An exploration of syndromes that are unique to particular cultures.
During longer space missions, some may prefer to suppress their periods entirely.
As lifespan increases, Americans—particularly younger Americans—spend more time in poor health.
What it means when an outbreak’s worst effects occur in the long-term.
The ups and downs of preventive medicine
A new look at an old study raises some questions and reignites a debate about saturated fat.
While the virus has finally been said to cause microcephaly and Guillain-Barré, researchers are starting to discover its connections to other nerve disorders.
The well-being gap is widening in most countries—but what does that mean?
“During sleep the mind can be a remarkable engine of problem solving and emotional processing.”
The classic trick is almost as old as the phone itself, but it may have to make room for new technologies.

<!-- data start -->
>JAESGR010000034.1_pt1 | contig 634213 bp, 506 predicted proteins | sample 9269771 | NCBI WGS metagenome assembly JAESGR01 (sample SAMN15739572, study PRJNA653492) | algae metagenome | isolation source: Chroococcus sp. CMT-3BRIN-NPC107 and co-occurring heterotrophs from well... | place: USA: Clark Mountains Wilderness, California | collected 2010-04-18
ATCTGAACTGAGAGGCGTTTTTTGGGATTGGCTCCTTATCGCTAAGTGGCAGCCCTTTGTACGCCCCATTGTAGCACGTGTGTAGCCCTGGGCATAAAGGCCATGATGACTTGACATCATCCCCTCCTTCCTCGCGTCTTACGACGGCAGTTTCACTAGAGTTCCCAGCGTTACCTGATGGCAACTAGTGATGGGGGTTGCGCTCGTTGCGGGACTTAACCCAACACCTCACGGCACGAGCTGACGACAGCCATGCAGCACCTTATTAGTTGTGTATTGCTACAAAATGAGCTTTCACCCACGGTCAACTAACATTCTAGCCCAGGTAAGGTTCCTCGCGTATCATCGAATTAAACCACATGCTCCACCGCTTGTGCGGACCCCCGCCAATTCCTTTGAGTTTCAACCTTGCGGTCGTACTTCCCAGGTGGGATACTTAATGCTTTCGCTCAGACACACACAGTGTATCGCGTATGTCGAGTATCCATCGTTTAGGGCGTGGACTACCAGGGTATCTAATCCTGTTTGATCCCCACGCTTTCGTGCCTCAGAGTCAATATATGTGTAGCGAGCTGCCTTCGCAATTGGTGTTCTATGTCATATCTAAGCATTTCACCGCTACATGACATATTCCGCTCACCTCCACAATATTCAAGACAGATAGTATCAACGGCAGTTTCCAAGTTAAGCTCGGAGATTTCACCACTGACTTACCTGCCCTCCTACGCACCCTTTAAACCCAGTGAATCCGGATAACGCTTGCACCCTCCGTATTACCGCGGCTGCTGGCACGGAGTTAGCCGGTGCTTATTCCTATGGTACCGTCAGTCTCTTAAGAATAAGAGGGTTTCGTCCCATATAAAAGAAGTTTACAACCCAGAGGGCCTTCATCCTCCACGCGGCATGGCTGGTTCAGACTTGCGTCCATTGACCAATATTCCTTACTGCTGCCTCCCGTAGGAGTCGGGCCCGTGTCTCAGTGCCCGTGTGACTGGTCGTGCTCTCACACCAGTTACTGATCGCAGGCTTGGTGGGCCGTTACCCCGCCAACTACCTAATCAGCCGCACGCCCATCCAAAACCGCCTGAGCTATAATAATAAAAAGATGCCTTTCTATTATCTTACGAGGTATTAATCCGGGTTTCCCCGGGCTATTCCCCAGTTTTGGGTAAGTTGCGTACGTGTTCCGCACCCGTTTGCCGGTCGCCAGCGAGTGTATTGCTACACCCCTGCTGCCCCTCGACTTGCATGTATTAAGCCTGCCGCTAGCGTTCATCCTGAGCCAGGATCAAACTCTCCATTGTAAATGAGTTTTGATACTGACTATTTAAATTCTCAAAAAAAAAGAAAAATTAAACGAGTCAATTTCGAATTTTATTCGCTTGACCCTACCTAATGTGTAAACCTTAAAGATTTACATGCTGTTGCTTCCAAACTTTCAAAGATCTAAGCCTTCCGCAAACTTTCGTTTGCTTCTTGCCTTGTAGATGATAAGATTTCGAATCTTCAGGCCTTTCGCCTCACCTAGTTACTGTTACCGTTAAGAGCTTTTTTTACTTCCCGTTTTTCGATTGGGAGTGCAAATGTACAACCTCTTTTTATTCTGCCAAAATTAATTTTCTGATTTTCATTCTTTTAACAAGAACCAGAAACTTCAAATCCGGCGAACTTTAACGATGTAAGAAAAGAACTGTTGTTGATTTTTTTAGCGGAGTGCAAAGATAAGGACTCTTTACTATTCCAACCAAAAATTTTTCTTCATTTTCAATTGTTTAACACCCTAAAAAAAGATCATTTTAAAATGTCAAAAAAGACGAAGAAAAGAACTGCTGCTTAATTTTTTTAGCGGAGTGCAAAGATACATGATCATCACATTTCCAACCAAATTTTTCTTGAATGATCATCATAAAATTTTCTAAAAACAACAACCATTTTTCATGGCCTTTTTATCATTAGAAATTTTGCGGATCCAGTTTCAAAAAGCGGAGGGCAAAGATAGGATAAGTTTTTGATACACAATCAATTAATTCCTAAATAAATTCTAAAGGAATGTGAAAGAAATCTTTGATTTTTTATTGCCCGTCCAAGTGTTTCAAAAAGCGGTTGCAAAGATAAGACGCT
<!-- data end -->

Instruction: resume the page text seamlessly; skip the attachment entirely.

Being jostled in a car accident should only cause a few weeks of pain—so why do some people suffer longer? Are they faking it for insurance money? Is it all in their heads?
Depressing statistics from a new study
New research suggests being in charge is appealing because it offers freedom—not because it allows people to control others.
New research estimates how the mosquitoes that carry the virus could spread up the continent this summer.
Why do emerging diseases like Zika tend to breed tall tales of sinister plots?
How a 19th-century nervous condition shaped the way modern Americans think about health and happiness
And those foods account for 90 percent of U.S. added sugar intake, new research says.
What we’re doing right, what could still use improvement—and what old assumptions could use retooling
New research comes closer to connecting the virus with microcephaly and Guillain-Barré.
And why it happens three months later